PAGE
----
Social Mobility and Higher Education
If you want to move up the economic ladder in the United States, one of the best ways to do so is to earn a college degree. Education has been central to upward mobility, particularly during the last century. You might have grandparents or great-grandparents who came from humble beginnings, earned a college degree, and were able to find high-paying jobs. In fact, that might be your goal right now.
You might be surprised to know that education was not always central to upward mobility historically. According to the census, in 1940 less than five percent of all adults 25 and older had a four-year college degree, increasing modestly to eight percent in 1960. In a manufacturing-based economy, education is less important to ensuring economic stability. Likewise, in farming-based economies, an education about agricultural procedures makes sense (which is why most states have agricultural programs in rural areas), but other majors had less practical uses before World War II.
Changes in the economy have made an education more important in the labor force; by 2009 the percentage of college graduates reached nearly thirty percent. In an information-based economy such as our own, higher education is increasingly valued economically. As Bureau of Labor Statistics show, those with college degrees are less likely to be unemployed, and are also likely to earn higher salaries.
But lately there has been a growing obstacle for many people seeking to earn degrees. According to the National Center for Education Statistics (NCES), the cost of a public four-year degree has nearly doubled between 1964 and 2009 when adjusted for inflation. Private school tuition, fees, room and board have increased nearly three-fold during this time. As you can see from the graph below, tuition was relatively steady before increasing in the mid-1980s.
Public College/University Tuition, Room and Board (held constant in 2007-2008 dollars)
This increase means that many more students have to borrow money to attend college. According to the Project on Student Debt the average debt load students carry after graduation nearly doubled between 1996 and 2008, from $12,750 to $23,200. The majority of students graduate with some debt: 62 percent of those attending public universities, 72 percent who attended private non-profit universities, and 96 percent of those who attended private for-profit universities.
Debt repayment has become common today, but in the middle of the twentieth century it would have been rare to graduate with debt. This is partially because before the Federal Student Aid Act of 1965 students who needed financial assistance might not have been able to get help. This act enabled millions more people to attend college, many who likely could not have without loans or grants.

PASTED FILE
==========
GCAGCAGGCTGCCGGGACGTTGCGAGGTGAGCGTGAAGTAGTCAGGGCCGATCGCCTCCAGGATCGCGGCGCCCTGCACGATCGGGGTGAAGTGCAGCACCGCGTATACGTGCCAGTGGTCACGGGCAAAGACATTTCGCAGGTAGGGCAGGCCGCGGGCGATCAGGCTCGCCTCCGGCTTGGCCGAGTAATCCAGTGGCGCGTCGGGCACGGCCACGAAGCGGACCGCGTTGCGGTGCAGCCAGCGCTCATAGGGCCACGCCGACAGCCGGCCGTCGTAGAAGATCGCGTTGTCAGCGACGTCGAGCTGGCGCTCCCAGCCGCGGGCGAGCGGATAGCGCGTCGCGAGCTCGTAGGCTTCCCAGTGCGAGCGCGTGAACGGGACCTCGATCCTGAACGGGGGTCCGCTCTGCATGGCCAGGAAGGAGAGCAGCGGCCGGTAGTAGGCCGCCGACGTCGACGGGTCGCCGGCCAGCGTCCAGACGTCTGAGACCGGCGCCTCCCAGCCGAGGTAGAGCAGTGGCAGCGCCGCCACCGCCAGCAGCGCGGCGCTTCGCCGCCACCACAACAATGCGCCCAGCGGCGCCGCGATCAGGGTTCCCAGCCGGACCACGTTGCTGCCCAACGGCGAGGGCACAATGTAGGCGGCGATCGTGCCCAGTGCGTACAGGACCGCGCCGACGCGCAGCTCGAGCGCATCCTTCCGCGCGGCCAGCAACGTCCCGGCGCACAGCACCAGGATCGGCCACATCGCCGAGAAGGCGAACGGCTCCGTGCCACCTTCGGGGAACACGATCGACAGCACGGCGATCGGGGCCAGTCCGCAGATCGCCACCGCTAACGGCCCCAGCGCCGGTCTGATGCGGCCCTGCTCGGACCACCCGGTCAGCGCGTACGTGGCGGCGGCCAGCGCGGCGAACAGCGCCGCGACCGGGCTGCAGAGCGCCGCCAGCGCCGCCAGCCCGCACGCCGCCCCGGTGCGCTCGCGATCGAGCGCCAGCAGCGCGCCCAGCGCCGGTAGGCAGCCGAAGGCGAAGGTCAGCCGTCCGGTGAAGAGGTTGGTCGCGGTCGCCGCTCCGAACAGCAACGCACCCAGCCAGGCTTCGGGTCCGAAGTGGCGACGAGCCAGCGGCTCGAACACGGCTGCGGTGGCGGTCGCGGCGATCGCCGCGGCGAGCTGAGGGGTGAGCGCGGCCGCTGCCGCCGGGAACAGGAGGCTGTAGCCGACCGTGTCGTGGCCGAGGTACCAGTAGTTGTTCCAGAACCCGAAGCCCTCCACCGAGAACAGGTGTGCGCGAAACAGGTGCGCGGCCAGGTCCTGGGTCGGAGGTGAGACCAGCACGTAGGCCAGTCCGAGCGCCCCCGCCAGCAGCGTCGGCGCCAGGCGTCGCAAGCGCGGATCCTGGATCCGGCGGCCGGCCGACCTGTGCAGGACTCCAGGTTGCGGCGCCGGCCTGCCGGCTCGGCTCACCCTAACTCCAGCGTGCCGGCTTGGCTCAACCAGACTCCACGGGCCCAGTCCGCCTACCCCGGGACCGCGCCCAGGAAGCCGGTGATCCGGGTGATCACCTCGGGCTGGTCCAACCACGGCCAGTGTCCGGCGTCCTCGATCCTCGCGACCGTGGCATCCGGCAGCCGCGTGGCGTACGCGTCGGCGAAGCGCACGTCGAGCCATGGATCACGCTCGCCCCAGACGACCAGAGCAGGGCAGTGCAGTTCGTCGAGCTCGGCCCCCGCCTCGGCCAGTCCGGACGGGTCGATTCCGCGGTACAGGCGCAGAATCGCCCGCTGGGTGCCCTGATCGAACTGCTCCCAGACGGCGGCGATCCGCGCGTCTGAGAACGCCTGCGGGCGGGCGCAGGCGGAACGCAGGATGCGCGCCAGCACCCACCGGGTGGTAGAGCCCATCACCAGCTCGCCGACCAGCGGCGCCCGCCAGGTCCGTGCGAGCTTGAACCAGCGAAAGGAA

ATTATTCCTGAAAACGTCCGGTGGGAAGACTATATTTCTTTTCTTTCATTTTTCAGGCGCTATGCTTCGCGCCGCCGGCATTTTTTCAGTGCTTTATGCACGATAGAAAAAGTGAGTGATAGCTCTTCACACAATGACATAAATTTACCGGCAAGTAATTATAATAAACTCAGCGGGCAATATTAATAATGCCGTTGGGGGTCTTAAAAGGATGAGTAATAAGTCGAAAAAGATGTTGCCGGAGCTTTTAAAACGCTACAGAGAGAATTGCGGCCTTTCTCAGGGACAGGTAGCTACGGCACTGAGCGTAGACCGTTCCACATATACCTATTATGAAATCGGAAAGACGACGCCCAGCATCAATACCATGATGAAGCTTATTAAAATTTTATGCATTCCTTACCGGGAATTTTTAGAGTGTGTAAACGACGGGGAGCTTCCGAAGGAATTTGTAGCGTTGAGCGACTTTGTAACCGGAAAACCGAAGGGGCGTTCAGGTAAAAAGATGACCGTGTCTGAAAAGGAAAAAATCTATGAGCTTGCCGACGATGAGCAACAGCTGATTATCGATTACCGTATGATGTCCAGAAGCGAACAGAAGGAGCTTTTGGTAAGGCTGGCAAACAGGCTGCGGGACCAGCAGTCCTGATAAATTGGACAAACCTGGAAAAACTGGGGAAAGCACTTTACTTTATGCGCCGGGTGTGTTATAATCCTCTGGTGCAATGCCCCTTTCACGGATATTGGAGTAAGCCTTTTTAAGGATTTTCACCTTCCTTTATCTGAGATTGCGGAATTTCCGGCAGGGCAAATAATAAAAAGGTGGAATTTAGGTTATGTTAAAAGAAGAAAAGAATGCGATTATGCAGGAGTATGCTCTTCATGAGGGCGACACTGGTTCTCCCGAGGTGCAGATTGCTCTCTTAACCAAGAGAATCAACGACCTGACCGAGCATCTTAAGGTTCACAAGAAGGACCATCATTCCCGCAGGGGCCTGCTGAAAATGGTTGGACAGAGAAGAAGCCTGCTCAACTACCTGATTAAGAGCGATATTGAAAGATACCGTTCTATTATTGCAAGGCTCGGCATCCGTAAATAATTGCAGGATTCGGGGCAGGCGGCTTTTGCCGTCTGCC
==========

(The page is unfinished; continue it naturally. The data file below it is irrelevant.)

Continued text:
Some critics argue that the higher number of college degree seekers has created credential inflation. One the one hand, employers might require job applicants to hold a college degree, although the position might not really involve anything the applicant learned in college. In a tight job market, like the one many job seekers face now, holding a degree might be one way to narrow the field.
A degree might be used as a proxy for other traits, like commitment, maturity, and determination. Ironically, the more jobs require a degree, the more people might be likely to turn to colleges and universities of questionable quality (especially those that are not accredited) for their degree, racking up student loan debt without adding marketable skills.
As a Los Angeles Times entertainment columnist wrote, in Hollywood a college degree is not really necessary to rise in the industry, where hands-on experience is king. There are also some other industries, like the restaurant business, where you learn on the job and don’t necessarily need a college degree to move up the ladder.
That said, those with a college degree fare better in tough times. According to the Bureau of Labor Statistics, the unemployment rate in 2010 for those with at least a bachelor’s degree was 4.7 percent, compared with 8.4 for those with some college, 10.3 for high school graduates, and 14.9 for those without a high school diploma. A degree might not guarantee upward mobility anymore, but it is a good insurance policy against downward mobility.